Posts Tagged ‘time’

The presence of entropy

June 9, 2011

Life is an all-consuming project. If left unattended, it follows a random path of inertia and ends up in an entropic state of disarray.

Entropy is the measure of disorder in any system. An influx of energy is required to either decrease the entropy or keep it at a constant level. A very simple example is to ignore housework for a week. Clean nothing. Put nothing away. At the end of that week, take a look at the disorder of your home. That’s entropy.

Another example of entropy is the demise of a living creature. Because that creature is no longer able to take in energy, its physical system falls to disarray and decay. This disarray and decay, however, feed another living system (the earth and all its microbial beings and insects that feast upon corpses).

But a messy living room and a corpse are not the only form of entropy our world. There is also this odd little notion of informational entropy – that the messages received in language have a fair amount of predictability and, therefore, unpredictability. Other entropies include conditional entropy, differential entropy, the arrow-of-time entropy, joint entropy, and negentropy (the entropy that a living system exports to keep its own entropy low – I kind of think of this as our tendency to bury our trash and waste in landfills or fire it into outer space – think about that one coming back to haunt us in about 20 years . . . as the interstellar trash can revolves in space, it attracts all sorts of debris and becomes a fiery asteroid the size of Texas. Too heavy to sustain its orbit, it falls through our atmosphere and lands in . . . okay, now I have to write a book about that).

I’ve perused the scientific literature (i.e., Wikipedia) on entropy and have yet to discover any definition for the process where people increase their energy in an aspect of their lives yet end up in an entropic mess anyway. In other words, they put a lot of energy into screwing up. Teenagers are famous for this. Then, there are others who put their energy into EVERTHING they come across in life. This author is guilty of that one. Here’s the scenario: Ideas like that lame book I describe above capture my attention so I spend oodles of energy working on it, but then notice that my job, sleep, tennis, other writing (re: blog), school, relationships are starting to lose their cohesiveness and entropy begins nibbling at their borders threatening to send those life activities into shambles. So I abandon my book and scoot over to taking care of them. I find out, of course, that there is not enough time in one day to pay sufficient attention to all of them so sacrifices have to be made. Housework was the first one to bite the dust.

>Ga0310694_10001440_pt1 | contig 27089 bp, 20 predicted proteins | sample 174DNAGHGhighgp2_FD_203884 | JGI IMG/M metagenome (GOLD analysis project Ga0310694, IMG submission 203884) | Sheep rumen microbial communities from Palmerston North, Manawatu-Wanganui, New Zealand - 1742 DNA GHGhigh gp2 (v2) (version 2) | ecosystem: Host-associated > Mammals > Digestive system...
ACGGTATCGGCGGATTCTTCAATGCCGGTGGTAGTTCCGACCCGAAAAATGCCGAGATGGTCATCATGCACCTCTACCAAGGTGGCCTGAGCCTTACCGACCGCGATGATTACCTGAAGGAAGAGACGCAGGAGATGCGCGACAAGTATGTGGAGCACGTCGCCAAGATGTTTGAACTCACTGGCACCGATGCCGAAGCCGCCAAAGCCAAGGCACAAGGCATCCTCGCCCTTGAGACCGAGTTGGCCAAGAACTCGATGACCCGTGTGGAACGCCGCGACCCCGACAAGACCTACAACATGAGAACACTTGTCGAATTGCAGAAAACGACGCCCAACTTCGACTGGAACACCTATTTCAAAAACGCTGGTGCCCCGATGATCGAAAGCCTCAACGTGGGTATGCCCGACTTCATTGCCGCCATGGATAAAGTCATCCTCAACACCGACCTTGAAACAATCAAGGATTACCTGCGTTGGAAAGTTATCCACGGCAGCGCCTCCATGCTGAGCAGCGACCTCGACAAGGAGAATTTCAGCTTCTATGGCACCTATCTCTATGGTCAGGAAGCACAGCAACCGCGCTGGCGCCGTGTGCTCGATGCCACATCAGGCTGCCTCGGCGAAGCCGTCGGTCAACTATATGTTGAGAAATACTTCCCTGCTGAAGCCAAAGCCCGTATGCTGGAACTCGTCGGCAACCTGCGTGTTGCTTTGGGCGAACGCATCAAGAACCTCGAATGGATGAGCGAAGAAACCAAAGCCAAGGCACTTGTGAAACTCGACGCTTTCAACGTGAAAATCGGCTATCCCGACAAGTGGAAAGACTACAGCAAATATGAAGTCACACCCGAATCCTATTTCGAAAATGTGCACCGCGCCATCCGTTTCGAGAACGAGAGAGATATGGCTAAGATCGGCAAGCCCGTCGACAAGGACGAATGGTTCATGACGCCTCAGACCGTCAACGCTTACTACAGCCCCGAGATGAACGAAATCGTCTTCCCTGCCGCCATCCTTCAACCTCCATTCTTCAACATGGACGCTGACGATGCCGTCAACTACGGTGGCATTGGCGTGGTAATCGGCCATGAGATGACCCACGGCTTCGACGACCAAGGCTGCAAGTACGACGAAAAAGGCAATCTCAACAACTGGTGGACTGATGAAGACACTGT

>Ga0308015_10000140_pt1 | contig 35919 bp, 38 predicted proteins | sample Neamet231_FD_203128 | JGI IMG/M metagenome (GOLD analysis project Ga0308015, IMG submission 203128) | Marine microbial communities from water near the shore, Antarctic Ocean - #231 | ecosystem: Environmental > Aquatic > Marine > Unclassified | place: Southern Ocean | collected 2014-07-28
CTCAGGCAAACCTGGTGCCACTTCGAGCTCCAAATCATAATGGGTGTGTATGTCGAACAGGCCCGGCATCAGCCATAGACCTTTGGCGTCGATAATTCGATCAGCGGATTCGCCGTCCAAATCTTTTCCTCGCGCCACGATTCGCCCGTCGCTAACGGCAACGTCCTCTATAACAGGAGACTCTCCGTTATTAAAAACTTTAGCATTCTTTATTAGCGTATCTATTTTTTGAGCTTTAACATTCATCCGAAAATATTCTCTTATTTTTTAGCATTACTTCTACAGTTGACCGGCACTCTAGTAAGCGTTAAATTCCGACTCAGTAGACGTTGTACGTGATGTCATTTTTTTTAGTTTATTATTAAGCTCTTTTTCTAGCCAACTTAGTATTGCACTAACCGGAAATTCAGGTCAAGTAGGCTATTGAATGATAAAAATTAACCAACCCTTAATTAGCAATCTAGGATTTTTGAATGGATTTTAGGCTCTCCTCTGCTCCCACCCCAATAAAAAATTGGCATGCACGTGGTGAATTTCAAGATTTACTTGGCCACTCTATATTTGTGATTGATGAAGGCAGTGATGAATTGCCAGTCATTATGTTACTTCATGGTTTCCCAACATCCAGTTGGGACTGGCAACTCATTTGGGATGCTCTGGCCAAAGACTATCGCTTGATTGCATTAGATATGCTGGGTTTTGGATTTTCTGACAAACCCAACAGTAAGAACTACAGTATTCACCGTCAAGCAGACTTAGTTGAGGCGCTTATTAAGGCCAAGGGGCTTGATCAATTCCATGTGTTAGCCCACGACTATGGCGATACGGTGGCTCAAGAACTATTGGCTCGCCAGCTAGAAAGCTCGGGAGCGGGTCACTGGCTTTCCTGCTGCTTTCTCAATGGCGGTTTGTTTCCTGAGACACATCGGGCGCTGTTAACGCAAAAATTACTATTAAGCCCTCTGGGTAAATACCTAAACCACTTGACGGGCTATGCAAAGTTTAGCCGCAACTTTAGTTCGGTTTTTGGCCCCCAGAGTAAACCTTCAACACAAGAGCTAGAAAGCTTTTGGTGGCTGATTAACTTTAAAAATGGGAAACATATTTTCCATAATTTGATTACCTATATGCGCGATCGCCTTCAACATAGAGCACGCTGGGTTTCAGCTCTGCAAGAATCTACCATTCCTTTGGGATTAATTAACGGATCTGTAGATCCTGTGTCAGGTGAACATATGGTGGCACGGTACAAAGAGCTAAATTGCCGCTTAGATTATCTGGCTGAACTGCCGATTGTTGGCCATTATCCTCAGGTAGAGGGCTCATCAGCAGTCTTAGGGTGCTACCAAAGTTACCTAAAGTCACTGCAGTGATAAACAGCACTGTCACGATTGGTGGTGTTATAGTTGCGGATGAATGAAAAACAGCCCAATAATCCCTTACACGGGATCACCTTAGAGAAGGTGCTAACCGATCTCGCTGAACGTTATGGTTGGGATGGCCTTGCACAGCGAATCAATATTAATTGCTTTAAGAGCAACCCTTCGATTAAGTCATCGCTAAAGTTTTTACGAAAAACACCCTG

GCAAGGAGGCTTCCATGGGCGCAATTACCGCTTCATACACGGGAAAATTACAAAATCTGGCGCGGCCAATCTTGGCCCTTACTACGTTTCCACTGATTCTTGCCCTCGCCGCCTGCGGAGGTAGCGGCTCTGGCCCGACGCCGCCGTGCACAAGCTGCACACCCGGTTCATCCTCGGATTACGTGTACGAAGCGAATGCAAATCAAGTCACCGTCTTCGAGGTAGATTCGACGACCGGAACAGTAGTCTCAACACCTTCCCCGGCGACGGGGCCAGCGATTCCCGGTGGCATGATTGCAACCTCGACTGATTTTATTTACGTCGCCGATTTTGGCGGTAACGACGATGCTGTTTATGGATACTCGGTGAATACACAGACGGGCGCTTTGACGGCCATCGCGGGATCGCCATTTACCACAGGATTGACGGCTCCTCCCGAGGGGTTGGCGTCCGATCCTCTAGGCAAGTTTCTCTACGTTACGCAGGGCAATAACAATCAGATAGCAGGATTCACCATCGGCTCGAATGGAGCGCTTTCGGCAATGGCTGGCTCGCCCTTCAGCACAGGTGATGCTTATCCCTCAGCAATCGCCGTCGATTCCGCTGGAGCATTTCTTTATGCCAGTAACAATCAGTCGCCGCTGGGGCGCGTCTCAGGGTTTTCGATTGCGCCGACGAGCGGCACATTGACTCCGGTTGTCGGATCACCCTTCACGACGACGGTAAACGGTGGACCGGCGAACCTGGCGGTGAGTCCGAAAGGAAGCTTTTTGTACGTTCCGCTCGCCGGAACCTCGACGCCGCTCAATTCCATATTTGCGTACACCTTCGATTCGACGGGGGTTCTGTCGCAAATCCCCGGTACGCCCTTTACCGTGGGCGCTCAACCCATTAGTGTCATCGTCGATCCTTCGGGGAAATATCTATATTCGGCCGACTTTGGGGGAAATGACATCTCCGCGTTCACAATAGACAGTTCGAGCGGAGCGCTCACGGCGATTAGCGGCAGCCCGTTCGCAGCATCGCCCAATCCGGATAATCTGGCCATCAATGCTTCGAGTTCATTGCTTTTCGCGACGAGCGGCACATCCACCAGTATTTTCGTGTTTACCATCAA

The point of this blog is that I have to choose where and when I spend my energy and decide what might have to fall prey to entropy so that I take the best care of my life. I default to what feels good. It feels good to have a stable job and a roof over my head. It feels good to have a financial life that might actually see me into retirement. It feels good to whack tennis balls and exercise (I want to hit retirement vertically not horizontally). It feels good to pursue my studies at Loyola. It feels good to be writing this blog. It feels good to have nurturing relationships.

I hope it feels good for you, too.

©2011 by Barbara L. Kass

The presence of story

April 12, 2010

Lately, I have had the feeling that I am running out of time.

At least, that’s the story I have been telling myself.

Joseph Campbell’s words “Eternity doesn’t start when you die. You’re in it now” remind me that I am always in the eternal now. Time is the unending unraveling of the universe and the constant movement of energies. Time is the coming together of energies and the eventual dissolution of those energies.

I am mindful of the fact that the cohesion of the molecules I call my physical body can end at any time. And I often feel as if I am wasting this opportunity because I am imagining that I am not doing all of the things I should be doing. I feel as if I am very far behind in becoming all of the presence that I should be.

Yesterday, I wrote about listening to the story within me. Today, I am mindful of where the story may be coming from. And, I need to be aware that part of my lesson in this existence is learning about bringing my true presence to life. To do this, I need to face the stories within me and find out if they are true or if they are just something someone told me about myself a long time ago.

Don Miguel Ruiz begins book, The Four Agreements, talking about the presence of story within all of us and how we design our lives to make those stories become our lives. We live out the stories other people have told us about ourselves. We live life because someone told us “this is how life is” and we believed that person and continue to recreate that reality over and over again.

Ruiz goes on to discuss how powerful our words are and the stories they create. Words create lives. Words destroy lives. Today, I will be mindful of how my stories are creating or destroying my life.

©2010 by Barbara L. Kass